Funny enough, keeping grass healthy is not all that different than keeping us healthy. Both living things that nurture other things, we need: rest, nourishment and attention to personal needs (which may or may not be what other people need.)

So with that in mind, I became more aware of what helped me feel my best.

Was my free hour best spent browsing the internet and clicking on random links (for me, most often not) or was it best spent devouring a good book in the quiet of the livingroom? Were my first moments out of bed best spent in prayer or checking my email? (You guess.) Was our Saturday best spent cleaning the house or playing with friends? (Depends on the Saturday.)

But mostly, I realized that so much of how we react to whatever is happening in front of us is not about the thing specifically; rather, the chain of events that have led up to this moment. Am I rested? Am I hungry? Have I plugged into God’s perspective? Have I spent quality time with my husband? Is there someone I need to forgive? Is there someone I need to ask forgiveness? Have I said I love you? Do I need the reminder I am loved?

The nature of motherhood is beautifully sacrificial — as it should be. But it is also important to remember that the most magnificent cathedrals are built on strong foundations. To best nourish others, mothers must first be nourished — a sentiment which carries no selfishness at all.

For even the grass under our bare feet needs the warmth of sunlight and the refreshment of water to be a soft place to fall.

The grass is not, in fact, always greener on the other side of the fence. No, not at all. Fences have nothing to do with it. The grass is greenest where it is watered.” – Robert Fulghum


One thing I’m adding to our back-to-school schedule

I’ve been making lists and checking them twice.

It’s that other notorious list-making season of back-to-school, back-to-schedule, back-to-back activities. I have been planning sports and home school schedules, vegetable planting dates and weeknight meals, workout routines and play dates. Should we build another raised garden bed? Sign up for ballet? Get a gym membership?

On our wedding day, we asked guests to write a hand-written note giving advice or simply best wishes and to drop it into a big fish bowl vase made from golden mosaic glass. My neighbor at the time simply wrote:

“If you want to make God laugh, tell him your plans.” 

In many ways, plans and schedules are so important. With four children 6 and under, I certainly couldn’t survive without some sort of routine in my life. And as they get older and ready for new things, I long for them to have varied experiences for growth and joy.

And as a rookie homeschool mom, I am also experiencing a whole new world of planning with curriculum choices and implementation. Though I am looking at our daily Fall calendar with excitement, I also have to remind myself that the typed words in that spreadsheet are not what it’s all about.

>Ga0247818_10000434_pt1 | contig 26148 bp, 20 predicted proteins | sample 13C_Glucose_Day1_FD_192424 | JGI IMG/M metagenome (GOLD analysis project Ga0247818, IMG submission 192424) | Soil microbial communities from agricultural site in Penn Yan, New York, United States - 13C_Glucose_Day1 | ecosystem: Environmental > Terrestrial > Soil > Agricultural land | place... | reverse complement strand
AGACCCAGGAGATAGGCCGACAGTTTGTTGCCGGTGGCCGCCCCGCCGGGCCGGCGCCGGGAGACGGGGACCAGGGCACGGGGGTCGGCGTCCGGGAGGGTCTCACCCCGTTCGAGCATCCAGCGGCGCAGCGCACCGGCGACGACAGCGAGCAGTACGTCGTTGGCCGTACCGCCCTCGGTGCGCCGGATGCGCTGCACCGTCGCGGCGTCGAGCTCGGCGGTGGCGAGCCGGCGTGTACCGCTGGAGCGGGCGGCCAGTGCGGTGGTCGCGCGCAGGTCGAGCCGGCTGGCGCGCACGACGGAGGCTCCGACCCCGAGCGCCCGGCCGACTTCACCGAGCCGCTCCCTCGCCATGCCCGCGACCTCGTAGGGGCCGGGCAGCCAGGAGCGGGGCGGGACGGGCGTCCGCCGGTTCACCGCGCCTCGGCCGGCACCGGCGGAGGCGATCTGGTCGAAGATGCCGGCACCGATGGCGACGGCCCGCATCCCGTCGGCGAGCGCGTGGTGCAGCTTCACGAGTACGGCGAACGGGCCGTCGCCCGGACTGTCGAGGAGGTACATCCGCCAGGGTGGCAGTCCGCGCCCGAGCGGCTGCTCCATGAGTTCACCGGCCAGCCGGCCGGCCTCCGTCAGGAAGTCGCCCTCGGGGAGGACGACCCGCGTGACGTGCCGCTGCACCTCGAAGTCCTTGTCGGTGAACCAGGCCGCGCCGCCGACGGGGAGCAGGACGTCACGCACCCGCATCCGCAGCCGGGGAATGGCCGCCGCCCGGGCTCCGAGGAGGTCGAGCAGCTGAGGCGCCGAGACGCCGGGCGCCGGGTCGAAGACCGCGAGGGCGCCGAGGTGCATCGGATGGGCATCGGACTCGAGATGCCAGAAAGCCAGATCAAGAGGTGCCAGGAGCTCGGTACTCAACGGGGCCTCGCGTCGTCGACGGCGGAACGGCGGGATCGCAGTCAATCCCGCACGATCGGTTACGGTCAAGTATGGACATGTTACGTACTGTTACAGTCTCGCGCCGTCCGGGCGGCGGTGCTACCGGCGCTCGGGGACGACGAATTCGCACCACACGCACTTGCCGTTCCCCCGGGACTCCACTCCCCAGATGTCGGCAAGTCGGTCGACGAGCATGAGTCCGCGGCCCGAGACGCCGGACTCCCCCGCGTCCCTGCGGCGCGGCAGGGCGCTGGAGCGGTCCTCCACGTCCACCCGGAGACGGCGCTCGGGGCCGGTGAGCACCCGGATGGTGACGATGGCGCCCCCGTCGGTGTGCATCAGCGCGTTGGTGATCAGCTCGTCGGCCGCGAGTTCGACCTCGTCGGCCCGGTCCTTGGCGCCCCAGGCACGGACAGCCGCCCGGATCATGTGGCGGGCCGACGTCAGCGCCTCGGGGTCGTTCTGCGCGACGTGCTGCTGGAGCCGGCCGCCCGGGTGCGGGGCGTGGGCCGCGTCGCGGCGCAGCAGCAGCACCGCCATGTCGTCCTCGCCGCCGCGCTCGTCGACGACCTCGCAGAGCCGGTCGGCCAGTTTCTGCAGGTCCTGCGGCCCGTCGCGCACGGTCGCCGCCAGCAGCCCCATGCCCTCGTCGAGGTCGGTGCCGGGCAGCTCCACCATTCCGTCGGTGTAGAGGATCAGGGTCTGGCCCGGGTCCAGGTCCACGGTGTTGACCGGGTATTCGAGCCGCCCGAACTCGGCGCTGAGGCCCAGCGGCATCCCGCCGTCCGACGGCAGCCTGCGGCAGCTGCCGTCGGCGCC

I was watching a talk the other day from a speaker named Sonya Shafer. Sonya’s expertise is on the educational philosophies of Charlotte Mason — a British educator from the late 19th and early 20th centuries who strove to improve the quality of children’s education.

In her talk, Shafer references a book she recently read, written by a well-traveled pediatrician. The doctor indicated that he was starting to see in his practice the same symptoms and levels of stress among his American preschool patients as he saw when he traveled to war-torn countries abroad. After much research about the subject, he came to the conclusion that children in our society are prone to an immense amount of stress because of three things:

Too much stuff. Too much information coming at them. And too busy of a schedule.

She goes on to offer an antidote for this stress in the words of Charlotte Mason:

“In this time of extraordinary pressure, educational and social, perhaps a mother’s first duty to her children is to secure for them… a quiet growing time.”

The last words jumped out at me and nestled in my heart.

A quiet growing time.

Was that on the schedule? I needed to look.

For the fact is, if I’m not careful, the things on that paper could actually inhibit the learning opportunities I long for my children to have most: the nurturing lessons of life that happen in the nooks and crannies of the day, the wonder found in carefree time outdoors, the creativity born in boredom.

As the children get older, I am so eager to get them (and me!) involved in stuff — but I am tempering myself, trying to make my choices wisely. To choose only those that are most nourishing and enjoyable, to not give in to unnecessary “educational and social pressure,” but to leave room for quiet growth.

What a beautiful perspective that the most important learning is often found in the things we say no to. The times we unplug. In the focused play and bedtime stories. In the nature walks and daily chores. It is a reminder that as many plans and activities fill my online calendar, what matters most are the nourishing, simple, “uneventful” moments of today.

“Yesterday is gone. Tomorrow is yet to come. We have only today. If we help our children to be what they should be today, they will have the necessary courage to face life with greater love.” — Mother Teresa


Something new for

I always like a little something new, don’t you?

New flowers peeking over the grasses in my wildflower field, new life awakening in the vegetable garden, a new recipe to get me out of a dinner rut. It’s nice to freshen things up a bit, rearrange the furniture, get bangs. So that’s what I’m doing here at the blog, too — a little makeover.

People have asked me what my blog is about for some time (OK, like 2 people) and I’m like, oh, you know, I write about this and that. Sometimes I write about motherhood and sometimes about Down syndrome and sometimes about old women sweeping porches. And at different times, I have gone through different stages of what I want to write about more — and that’s OK, the blog reflects my muse at the moment.

But lately, I’ve felt the tug to make it more focused (mostly to me). I want to write a bit more intentionally and I’ve been reevaluating how this blog has changed since I started it 4 years ago as a city-girl advertising writer with a toddler and a new baby.

Since then, I’ve had a couple more kiddos, moved to the country with dreams of a family farm, have started homeschooling my first-born and spend a lot more time immersed in the “nurturing arts” (as writer Barbara Kingsolver calls them) — cooking, gardening and alike. As I have grown, so has the blog, which is why much of my writing here is focused on what I focus on daily: family, faith and (aspiring) farm-life.